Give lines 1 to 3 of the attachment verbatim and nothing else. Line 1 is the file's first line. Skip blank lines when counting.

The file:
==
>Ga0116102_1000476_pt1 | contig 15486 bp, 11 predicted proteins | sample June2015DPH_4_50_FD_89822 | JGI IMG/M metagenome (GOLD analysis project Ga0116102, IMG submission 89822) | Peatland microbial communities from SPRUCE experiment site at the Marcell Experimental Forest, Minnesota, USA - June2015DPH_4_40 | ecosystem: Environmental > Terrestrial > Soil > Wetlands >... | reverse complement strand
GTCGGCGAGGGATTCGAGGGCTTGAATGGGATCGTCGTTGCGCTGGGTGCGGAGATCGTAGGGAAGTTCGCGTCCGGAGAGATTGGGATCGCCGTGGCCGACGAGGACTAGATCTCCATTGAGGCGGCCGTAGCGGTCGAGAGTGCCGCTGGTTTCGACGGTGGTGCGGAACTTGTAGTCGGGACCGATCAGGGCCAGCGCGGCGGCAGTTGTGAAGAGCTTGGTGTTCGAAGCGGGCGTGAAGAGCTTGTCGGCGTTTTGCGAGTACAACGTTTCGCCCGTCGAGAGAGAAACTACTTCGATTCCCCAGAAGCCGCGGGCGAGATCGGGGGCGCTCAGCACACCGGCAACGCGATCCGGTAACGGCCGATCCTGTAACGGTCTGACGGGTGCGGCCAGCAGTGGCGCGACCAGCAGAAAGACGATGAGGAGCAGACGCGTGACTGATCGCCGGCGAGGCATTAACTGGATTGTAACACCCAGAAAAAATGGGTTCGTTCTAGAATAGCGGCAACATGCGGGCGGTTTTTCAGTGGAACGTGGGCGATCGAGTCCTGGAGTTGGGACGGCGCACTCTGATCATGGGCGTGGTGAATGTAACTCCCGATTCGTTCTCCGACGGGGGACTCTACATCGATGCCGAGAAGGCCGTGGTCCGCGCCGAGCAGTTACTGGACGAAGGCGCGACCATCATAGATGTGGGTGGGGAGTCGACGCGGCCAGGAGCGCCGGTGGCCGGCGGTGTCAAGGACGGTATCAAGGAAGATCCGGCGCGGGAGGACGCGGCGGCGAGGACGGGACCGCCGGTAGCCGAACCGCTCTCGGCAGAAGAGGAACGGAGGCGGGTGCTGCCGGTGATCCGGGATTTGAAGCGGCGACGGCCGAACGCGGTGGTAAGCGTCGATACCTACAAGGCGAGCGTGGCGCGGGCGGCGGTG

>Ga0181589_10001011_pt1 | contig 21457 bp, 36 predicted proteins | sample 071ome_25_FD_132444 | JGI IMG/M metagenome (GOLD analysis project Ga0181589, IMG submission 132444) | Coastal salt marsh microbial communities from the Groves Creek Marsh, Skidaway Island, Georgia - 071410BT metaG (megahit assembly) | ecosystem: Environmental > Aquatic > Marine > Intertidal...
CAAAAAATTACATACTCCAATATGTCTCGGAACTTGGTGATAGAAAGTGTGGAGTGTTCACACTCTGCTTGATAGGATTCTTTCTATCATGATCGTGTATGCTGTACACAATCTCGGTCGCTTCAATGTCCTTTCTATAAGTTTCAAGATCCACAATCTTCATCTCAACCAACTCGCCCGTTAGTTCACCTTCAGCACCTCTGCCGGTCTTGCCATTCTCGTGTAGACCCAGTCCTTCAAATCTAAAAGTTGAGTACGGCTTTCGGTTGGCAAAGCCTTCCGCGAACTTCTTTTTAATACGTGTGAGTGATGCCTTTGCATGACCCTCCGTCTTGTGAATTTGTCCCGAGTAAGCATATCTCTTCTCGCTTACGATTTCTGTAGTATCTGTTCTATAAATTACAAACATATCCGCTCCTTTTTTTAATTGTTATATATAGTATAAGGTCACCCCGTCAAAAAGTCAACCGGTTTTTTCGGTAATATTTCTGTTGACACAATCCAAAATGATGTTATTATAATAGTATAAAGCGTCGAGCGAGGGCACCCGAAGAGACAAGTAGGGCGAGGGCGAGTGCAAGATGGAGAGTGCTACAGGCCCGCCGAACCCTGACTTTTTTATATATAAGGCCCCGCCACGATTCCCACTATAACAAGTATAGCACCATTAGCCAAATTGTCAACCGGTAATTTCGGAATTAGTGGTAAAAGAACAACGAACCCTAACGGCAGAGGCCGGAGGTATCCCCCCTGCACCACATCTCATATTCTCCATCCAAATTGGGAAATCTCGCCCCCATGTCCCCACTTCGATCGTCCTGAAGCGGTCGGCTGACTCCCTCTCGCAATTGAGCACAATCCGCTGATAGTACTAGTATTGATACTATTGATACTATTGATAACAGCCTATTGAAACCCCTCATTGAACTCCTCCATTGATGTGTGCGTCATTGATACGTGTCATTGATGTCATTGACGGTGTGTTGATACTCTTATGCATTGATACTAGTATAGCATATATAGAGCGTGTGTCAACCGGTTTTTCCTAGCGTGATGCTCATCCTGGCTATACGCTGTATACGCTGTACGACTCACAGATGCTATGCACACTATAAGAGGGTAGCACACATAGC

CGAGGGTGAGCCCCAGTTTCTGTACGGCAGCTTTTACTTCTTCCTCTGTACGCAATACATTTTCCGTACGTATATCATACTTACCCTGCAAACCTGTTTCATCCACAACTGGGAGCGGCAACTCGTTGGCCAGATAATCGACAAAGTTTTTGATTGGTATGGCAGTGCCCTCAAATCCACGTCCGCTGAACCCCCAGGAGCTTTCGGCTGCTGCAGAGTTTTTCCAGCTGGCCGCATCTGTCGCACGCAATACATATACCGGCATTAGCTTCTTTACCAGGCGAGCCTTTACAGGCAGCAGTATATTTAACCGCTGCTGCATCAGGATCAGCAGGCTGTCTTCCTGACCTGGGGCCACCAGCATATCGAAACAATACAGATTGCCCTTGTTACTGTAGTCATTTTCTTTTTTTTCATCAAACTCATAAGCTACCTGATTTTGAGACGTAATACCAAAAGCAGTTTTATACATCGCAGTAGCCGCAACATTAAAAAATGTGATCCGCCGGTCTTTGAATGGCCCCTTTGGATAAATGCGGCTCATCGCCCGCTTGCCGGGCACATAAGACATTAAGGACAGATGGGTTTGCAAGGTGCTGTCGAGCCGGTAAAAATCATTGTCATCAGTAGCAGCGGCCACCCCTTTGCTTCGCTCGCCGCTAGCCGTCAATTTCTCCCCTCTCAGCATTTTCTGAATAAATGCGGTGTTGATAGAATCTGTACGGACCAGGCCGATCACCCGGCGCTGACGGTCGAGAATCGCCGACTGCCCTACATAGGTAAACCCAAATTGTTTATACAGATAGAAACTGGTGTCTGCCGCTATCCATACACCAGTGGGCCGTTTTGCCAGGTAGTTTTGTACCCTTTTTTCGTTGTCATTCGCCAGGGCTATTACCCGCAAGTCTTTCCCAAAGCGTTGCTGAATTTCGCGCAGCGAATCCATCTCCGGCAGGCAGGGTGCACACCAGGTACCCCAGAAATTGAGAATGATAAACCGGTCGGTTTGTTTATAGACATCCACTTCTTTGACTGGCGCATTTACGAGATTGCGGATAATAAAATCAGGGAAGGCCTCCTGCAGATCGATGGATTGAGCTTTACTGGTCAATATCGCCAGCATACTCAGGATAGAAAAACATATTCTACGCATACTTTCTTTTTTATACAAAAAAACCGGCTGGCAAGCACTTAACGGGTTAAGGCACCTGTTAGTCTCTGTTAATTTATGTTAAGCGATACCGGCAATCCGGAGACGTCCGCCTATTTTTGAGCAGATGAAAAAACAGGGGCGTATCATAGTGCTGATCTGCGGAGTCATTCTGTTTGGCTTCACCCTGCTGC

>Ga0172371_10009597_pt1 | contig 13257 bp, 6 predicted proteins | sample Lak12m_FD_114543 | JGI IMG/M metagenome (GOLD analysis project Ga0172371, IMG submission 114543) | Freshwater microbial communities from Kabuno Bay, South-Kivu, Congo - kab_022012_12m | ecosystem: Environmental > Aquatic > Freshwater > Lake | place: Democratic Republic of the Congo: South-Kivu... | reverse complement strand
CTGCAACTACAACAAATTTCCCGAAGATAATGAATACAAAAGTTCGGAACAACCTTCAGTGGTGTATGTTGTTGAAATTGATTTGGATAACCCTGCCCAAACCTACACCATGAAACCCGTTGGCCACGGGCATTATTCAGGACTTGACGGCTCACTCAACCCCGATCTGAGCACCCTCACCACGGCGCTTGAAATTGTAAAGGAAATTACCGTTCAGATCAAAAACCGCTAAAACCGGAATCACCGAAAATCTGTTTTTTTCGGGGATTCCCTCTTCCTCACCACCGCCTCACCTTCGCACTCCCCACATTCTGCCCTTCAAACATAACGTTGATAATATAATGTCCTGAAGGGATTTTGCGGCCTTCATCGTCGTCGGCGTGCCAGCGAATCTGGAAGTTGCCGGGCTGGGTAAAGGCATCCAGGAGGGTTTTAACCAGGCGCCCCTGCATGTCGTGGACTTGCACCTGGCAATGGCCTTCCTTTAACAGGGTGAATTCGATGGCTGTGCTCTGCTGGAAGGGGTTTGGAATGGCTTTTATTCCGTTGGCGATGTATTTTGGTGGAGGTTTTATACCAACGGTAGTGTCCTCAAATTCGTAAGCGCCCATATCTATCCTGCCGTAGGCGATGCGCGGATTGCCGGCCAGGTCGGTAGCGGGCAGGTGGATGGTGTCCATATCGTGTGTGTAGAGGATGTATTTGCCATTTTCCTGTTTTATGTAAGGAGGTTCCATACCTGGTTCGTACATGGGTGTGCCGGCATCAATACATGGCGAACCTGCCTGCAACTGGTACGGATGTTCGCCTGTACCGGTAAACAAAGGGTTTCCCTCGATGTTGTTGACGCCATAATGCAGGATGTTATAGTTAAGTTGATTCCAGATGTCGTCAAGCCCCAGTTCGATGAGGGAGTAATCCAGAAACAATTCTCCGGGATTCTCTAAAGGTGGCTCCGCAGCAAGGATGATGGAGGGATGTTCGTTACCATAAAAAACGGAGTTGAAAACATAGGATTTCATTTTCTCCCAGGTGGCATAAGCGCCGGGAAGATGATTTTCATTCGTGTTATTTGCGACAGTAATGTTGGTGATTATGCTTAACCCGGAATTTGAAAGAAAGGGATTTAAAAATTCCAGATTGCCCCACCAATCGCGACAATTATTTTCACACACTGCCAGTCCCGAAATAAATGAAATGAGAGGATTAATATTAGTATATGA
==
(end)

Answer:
>Ga0116102_1000476_pt1 | contig 15486 bp, 11 predicted proteins | sample June2015DPH_4_50_FD_89822 | JGI IMG/M metagenome (GOLD analysis project Ga0116102, IMG submission 89822) | Peatland microbial communities from SPRUCE experiment site at the Marcell Experimental Forest, Minnesota, USA - June2015DPH_4_40 | ecosystem: Environmental > Terrestrial > Soil > Wetlands >... | reverse complement strand
GTCGGCGAGGGATTCGAGGGCTTGAATGGGATCGTCGTTGCGCTGGGTGCGGAGATCGTAGGGAAGTTCGCGTCCGGAGAGATTGGGATCGCCGTGGCCGACGAGGACTAGATCTCCATTGAGGCGGCCGTAGCGGTCGAGAGTGCCGCTGGTTTCGACGGTGGTGCGGAACTTGTAGTCGGGACCGATCAGGGCCAGCGCGGCGGCAGTTGTGAAGAGCTTGGTGTTCGAAGCGGGCGTGAAGAGCTTGTCGGCGTTTTGCGAGTACAACGTTTCGCCCGTCGAGAGAGAAACTACTTCGATTCCCCAGAAGCCGCGGGCGAGATCGGGGGCGCTCAGCACACCGGCAACGCGATCCGGTAACGGCCGATCCTGTAACGGTCTGACGGGTGCGGCCAGCAGTGGCGCGACCAGCAGAAAGACGATGAGGAGCAGACGCGTGACTGATCGCCGGCGAGGCATTAACTGGATTGTAACACCCAGAAAAAATGGGTTCGTTCTAGAATAGCGGCAACATGCGGGCGGTTTTTCAGTGGAACGTGGGCGATCGAGTCCTGGAGTTGGGACGGCGCACTCTGATCATGGGCGTGGTGAATGTAACTCCCGATTCGTTCTCCGACGGGGGACTCTACATCGATGCCGAGAAGGCCGTGGTCCGCGCCGAGCAGTTACTGGACGAAGGCGCGACCATCATAGATGTGGGTGGGGAGTCGACGCGGCCAGGAGCGCCGGTGGCCGGCGGTGTCAAGGACGGTATCAAGGAAGATCCGGCGCGGGAGGACGCGGCGGCGAGGACGGGACCGCCGGTAGCCGAACCGCTCTCGGCAGAAGAGGAACGGAGGCGGGTGCTGCCGGTGATCCGGGATTTGAAGCGGCGACGGCCGAACGCGGTGGTAAGCGTCGATACCTACAAGGCGAGCGTGGCGCGGGCGGCGGTG

>Ga0181589_10001011_pt1 | contig 21457 bp, 36 predicted proteins | sample 071ome_25_FD_132444 | JGI IMG/M metagenome (GOLD analysis project Ga0181589, IMG submission 132444) | Coastal salt marsh microbial communities from the Groves Creek Marsh, Skidaway Island, Georgia - 071410BT metaG (megahit assembly) | ecosystem: Environmental > Aquatic > Marine > Intertidal...